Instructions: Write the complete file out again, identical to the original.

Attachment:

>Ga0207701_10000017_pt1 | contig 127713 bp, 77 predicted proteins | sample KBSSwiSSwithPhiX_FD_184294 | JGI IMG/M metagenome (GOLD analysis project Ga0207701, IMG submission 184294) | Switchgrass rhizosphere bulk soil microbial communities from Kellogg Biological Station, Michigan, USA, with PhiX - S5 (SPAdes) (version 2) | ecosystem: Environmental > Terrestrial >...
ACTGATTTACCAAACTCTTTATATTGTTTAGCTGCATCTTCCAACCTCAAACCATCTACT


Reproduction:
>Ga0207701_10000017_pt1 | contig 127713 bp, 77 predicted proteins | sample KBSSwiSSwithPhiX_FD_184294 | JGI IMG/M metagenome (GOLD analysis project Ga0207701, IMG submission 184294) | Switchgrass rhizosphere bulk soil microbial communities from Kellogg Biological Station, Michigan, USA, with PhiX - S5 (SPAdes) (version 2) | ecosystem: Environmental > Terrestrial >...
ACTGATTTACCAAACTCTTTATATTGTTTAGCTGCATCTTCCAACCTCAAACCATCTACT